karma and krap

I was doing some thinking about the idea of karma. The implication is that we 'get what we deserve' so to speak. Nobody can look at life as fair. Nobody can be so proud as to look at the riches in their life and say, 'I deserve this.' Nobody, living life in forced prostitution or dying from hunger, can be so humble or deranged as to look at their lot and conclude 'I deserve this.' There is a reason that religions who hold this idea to be true also believe in reincarnation. They acknowledge that it does not happen in this life and therefore must happen in a future life. The belief existentially depends on an afterlife or another life if you prefer to put it that way.

Many that deny the existence of a god and have problems with the idea of reward or punishment in an afterlife often believe in karma. This idea cannot be held in tension with an honest appraisal of life on earth. To explain bad things that happen to you as deserved is simply to acknowledge your humanity. It is a type of confession of guilt, which should shock nobody. None of us live up to any standard and in truth we let ourselves down. We cannot even live up to standards that we set for ourselves.

Christianity has an idea that 'you reap what you sow', this seems to have similar problems inasmuch as it is the same. There are many small ways that this plays out in life, like using money to make more money. But as the rich get richer and the poor get poorer, nobody should be able to look at the rich or poor and think that they 'deserve' what they have.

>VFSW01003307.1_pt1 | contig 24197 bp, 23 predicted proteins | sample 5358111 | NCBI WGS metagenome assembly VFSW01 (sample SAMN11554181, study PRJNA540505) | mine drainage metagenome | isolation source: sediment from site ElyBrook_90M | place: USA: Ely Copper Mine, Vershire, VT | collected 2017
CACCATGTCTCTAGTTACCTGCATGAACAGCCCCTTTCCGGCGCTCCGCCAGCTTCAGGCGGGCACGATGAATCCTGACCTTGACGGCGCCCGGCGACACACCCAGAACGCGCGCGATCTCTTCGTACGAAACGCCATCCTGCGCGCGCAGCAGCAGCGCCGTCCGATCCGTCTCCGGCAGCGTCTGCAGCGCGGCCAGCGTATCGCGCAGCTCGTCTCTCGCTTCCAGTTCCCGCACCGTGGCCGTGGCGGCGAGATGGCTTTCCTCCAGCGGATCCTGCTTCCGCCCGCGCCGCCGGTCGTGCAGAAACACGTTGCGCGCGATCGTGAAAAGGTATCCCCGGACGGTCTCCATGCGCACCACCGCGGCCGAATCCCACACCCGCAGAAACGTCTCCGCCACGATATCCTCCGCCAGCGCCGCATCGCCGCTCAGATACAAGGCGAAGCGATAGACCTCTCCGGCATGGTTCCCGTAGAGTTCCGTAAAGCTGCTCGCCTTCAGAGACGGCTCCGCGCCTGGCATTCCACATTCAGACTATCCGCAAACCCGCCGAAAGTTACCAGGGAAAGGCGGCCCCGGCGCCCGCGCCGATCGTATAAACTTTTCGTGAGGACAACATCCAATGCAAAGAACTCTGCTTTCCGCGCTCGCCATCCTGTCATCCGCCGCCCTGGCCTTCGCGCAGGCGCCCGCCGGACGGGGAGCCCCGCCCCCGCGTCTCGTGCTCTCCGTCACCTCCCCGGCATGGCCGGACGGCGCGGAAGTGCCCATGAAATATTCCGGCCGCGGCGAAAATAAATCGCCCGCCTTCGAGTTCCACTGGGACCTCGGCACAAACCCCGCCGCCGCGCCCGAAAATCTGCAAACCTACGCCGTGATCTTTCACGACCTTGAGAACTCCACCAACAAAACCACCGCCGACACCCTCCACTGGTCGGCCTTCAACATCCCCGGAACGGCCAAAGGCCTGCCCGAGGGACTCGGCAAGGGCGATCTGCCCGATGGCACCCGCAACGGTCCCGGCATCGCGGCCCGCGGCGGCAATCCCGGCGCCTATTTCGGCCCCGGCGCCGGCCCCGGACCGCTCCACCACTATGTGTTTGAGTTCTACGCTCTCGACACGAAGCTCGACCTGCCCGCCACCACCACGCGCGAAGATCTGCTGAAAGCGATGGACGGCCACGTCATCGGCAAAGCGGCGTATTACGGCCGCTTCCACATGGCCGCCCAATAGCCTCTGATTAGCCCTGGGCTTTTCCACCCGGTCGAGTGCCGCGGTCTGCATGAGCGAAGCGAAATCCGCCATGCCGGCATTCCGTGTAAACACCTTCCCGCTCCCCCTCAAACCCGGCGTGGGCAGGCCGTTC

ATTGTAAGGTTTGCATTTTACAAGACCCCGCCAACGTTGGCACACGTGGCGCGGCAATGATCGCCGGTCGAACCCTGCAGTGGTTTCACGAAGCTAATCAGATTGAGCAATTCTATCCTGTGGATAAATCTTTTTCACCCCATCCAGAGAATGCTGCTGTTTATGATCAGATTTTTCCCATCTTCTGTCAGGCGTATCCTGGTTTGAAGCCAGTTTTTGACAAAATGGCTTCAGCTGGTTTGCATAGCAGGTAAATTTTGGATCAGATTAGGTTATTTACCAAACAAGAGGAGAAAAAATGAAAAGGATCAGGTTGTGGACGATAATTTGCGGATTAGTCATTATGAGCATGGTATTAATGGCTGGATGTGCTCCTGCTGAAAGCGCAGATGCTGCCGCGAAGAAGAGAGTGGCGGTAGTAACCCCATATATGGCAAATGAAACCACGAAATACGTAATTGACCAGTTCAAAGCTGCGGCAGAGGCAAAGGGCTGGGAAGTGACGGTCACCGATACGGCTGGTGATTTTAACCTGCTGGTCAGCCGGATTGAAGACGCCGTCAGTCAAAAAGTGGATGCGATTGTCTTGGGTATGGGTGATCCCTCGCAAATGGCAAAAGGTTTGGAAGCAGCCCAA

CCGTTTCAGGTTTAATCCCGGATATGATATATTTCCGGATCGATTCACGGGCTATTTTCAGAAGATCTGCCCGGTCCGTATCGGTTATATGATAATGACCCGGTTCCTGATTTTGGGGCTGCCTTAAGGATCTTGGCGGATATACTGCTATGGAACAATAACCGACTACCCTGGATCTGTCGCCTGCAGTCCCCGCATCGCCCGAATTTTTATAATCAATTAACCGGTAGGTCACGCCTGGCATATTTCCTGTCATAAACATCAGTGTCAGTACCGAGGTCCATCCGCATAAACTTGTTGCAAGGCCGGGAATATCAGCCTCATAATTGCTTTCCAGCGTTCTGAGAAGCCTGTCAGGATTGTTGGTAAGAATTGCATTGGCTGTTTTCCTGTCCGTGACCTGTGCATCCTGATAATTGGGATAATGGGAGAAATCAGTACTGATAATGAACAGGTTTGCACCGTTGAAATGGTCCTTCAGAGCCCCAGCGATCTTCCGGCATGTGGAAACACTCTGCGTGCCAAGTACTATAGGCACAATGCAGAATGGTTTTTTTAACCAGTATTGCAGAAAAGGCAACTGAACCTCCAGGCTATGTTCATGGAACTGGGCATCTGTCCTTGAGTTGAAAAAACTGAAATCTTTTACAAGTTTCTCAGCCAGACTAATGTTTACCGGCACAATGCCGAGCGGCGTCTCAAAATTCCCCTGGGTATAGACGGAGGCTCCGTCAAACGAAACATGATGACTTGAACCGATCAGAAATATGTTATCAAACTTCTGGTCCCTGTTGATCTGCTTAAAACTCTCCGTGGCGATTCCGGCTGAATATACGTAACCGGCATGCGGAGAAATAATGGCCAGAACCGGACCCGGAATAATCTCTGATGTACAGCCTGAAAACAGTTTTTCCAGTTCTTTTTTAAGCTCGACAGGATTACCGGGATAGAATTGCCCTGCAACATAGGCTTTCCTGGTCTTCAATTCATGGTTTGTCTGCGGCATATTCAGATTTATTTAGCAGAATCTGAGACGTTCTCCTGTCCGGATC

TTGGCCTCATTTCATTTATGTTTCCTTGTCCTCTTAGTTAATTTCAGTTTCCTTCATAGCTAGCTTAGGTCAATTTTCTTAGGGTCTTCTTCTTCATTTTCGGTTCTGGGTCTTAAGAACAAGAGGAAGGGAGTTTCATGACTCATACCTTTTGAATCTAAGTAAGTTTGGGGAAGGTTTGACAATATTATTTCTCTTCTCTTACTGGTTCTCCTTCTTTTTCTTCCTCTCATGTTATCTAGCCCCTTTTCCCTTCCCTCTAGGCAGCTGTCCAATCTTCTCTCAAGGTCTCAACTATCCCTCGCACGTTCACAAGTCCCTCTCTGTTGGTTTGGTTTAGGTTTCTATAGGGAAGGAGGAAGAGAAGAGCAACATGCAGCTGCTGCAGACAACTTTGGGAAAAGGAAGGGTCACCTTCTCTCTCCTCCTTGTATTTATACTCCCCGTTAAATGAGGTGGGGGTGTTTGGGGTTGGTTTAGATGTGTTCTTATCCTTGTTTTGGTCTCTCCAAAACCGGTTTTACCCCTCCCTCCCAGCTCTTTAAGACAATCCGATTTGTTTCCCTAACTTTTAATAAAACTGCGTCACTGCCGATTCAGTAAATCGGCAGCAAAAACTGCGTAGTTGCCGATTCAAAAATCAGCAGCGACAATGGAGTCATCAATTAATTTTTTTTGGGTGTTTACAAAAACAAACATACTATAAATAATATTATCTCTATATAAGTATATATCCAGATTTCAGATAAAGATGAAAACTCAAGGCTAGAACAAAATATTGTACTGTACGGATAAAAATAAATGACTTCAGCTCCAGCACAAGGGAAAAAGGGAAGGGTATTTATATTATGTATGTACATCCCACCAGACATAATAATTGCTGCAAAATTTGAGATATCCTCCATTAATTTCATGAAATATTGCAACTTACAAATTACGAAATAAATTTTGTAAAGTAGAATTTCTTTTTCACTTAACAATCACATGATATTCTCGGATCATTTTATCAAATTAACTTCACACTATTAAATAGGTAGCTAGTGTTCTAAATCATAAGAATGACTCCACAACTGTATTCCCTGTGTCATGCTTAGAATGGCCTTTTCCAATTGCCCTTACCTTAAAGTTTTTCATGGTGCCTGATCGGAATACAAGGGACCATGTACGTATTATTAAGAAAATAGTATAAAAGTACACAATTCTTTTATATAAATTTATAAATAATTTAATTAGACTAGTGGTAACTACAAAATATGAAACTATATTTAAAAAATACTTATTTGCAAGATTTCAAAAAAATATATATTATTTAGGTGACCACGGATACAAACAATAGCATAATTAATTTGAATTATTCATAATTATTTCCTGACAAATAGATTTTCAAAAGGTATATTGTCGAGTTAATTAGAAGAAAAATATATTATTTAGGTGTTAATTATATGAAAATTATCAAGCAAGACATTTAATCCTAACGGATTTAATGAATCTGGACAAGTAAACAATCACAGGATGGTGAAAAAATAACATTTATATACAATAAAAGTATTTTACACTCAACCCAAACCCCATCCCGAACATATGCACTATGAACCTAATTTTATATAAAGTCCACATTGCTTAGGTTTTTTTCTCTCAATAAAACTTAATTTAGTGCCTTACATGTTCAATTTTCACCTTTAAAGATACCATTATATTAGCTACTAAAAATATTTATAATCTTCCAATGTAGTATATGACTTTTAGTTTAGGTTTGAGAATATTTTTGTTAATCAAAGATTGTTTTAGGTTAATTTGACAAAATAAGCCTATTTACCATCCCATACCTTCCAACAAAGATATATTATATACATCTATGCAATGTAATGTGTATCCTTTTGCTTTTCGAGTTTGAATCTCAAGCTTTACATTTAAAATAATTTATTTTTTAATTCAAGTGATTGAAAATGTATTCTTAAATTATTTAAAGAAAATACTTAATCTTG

Where does one find good and bad outside of a transcendent standard? Subjective evaluation and assimilation with their world are the places of formation. Suffering, however is a universally agreed upon negative. Nobody wants to suffer. This is why the world stands in awe of individuals who willingly embrace suffering for some greater good or justice. The act itself almost legitimates the truth of the good to every observer. These people will always be remembered as heros, saints, and revolutionaries.

Many suffer, not in opposition to injustice but, at the hands of injustice. We acknowledge the evil or bad in this and cannot ascribe the blame to the oppressed but must acknowledge the guilt of the oppressors.

In this meaningless life of mine I have seen both a righteous man perishing in his righteousness and a wicked man living long in his wickedness.

-Ecclesiastes 7:15

This doctrine of manifest justice, be it a belief in karma or a Gospel of Prosperity, can be and often is itself a source of oppression. If played out, it actually justifies the rich in their greed and condemns the poor, the sick, the disabled, and the like as in their rightful place.

            It is my feeling that such a claim is so obviously ridiculous that nobody would say or believe these implications explicitly. I also wonder deeply about the source of this universal acknowledgement of injustice and hunger for justice.